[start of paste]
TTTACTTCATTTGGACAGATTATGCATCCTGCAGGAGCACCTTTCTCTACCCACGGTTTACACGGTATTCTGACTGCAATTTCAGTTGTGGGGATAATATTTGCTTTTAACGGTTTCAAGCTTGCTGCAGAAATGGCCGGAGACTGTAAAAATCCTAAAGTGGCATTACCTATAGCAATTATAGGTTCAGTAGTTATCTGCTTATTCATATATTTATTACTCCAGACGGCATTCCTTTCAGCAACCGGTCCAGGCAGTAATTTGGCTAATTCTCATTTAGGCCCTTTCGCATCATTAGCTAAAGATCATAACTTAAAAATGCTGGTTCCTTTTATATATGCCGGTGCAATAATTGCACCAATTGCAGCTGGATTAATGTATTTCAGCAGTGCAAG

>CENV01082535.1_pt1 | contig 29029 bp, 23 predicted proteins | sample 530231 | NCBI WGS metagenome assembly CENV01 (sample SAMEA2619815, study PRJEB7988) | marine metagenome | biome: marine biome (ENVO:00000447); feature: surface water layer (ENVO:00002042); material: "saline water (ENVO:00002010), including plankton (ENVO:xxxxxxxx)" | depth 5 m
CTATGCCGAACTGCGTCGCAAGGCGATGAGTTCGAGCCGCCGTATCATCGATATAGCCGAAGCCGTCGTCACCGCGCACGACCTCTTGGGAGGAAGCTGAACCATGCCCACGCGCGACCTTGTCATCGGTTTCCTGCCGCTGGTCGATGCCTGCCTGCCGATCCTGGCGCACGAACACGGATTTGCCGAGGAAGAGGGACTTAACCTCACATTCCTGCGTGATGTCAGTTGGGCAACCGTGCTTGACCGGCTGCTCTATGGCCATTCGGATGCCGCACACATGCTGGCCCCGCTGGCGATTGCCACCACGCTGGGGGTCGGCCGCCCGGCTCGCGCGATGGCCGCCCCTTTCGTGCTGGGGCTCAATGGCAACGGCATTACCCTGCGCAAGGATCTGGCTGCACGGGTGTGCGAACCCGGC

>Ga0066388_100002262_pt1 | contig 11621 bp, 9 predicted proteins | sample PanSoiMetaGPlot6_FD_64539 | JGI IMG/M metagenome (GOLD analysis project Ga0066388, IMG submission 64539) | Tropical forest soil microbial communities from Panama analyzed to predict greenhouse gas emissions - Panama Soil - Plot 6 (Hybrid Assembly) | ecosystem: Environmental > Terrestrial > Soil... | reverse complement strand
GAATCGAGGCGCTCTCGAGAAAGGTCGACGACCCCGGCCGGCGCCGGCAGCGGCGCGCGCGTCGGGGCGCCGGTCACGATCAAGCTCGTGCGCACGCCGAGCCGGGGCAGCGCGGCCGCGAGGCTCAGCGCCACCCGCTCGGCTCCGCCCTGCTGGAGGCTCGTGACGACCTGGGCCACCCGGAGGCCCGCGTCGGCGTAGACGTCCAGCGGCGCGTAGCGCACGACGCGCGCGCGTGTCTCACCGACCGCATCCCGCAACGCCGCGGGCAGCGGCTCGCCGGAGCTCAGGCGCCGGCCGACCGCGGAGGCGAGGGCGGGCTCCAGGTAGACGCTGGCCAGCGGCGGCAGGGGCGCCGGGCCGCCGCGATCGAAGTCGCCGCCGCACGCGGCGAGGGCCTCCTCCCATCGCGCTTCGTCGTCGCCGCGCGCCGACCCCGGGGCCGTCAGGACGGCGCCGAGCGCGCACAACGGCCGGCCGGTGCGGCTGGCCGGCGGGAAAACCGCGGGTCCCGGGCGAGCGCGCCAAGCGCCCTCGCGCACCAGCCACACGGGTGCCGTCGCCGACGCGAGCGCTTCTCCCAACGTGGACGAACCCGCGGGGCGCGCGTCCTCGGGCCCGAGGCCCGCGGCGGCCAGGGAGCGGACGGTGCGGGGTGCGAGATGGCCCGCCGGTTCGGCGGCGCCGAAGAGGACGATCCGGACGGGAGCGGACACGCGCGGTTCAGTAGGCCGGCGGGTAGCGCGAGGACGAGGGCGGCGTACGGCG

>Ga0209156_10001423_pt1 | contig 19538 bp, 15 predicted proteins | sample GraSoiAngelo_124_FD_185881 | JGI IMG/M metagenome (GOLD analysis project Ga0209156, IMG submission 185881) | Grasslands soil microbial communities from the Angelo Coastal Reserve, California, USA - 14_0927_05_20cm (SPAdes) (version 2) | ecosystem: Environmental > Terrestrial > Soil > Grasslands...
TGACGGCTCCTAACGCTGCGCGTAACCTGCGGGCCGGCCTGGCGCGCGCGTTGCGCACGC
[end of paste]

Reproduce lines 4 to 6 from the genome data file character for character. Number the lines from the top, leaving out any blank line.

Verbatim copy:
>Ga0066388_100002262_pt1 | contig 11621 bp, 9 predicted proteins | sample PanSoiMetaGPlot6_FD_64539 | JGI IMG/M metagenome (GOLD analysis project Ga0066388, IMG submission 64539) | Tropical forest soil microbial communities from Panama analyzed to predict greenhouse gas emissions - Panama Soil - Plot 6 (Hybrid Assembly) | ecosystem: Environmental > Terrestrial > Soil... | reverse complement strand
GAATCGAGGCGCTCTCGAGAAAGGTCGACGACCCCGGCCGGCGCCGGCAGCGGCGCGCGCGTCGGGGCGCCGGTCACGATCAAGCTCGTGCGCACGCCGAGCCGGGGCAGCGCGGCCGCGAGGCTCAGCGCCACCCGCTCGGCTCCGCCCTGCTGGAGGCTCGTGACGACCTGGGCCACCCGGAGGCCCGCGTCGGCGTAGACGTCCAGCGGCGCGTAGCGCACGACGCGCGCGCGTGTCTCACCGACCGCATCCCGCAACGCCGCGGGCAGCGGCTCGCCGGAGCTCAGGCGCCGGCCGACCGCGGAGGCGAGGGCGGGCTCCAGGTAGACGCTGGCCAGCGGCGGCAGGGGCGCCGGGCCGCCGCGATCGAAGTCGCCGCCGCACGCGGCGAGGGCCTCCTCCCATCGCGCTTCGTCGTCGCCGCGCGCCGACCCCGGGGCCGTCAGGACGGCGCCGAGCGCGCACAACGGCCGGCCGGTGCGGCTGGCCGGCGGGAAAACCGCGGGTCCCGGGCGAGCGCGCCAAGCGCCCTCGCGCACCAGCCACACGGGTGCCGTCGCCGACGCGAGCGCTTCTCCCAACGTGGACGAACCCGCGGGGCGCGCGTCCTCGGGCCCGAGGCCCGCGGCGGCCAGGGAGCGGACGGTGCGGGGTGCGAGATGGCCCGCCGGTTCGGCGGCGCCGAAGAGGACGATCCGGACGGGAGCGGACACGCGCGGTTCAGTAGGCCGGCGGGTAGCGCGAGGACGAGGGCGGCGTACGGCG

>Ga0209156_10001423_pt1 | contig 19538 bp, 15 predicted proteins | sample GraSoiAngelo_124_FD_185881 | JGI IMG/M metagenome (GOLD analysis project Ga0209156, IMG submission 185881) | Grasslands soil microbial communities from the Angelo Coastal Reserve, California, USA - 14_0927_05_20cm (SPAdes) (version 2) | ecosystem: Environmental > Terrestrial > Soil > Grasslands...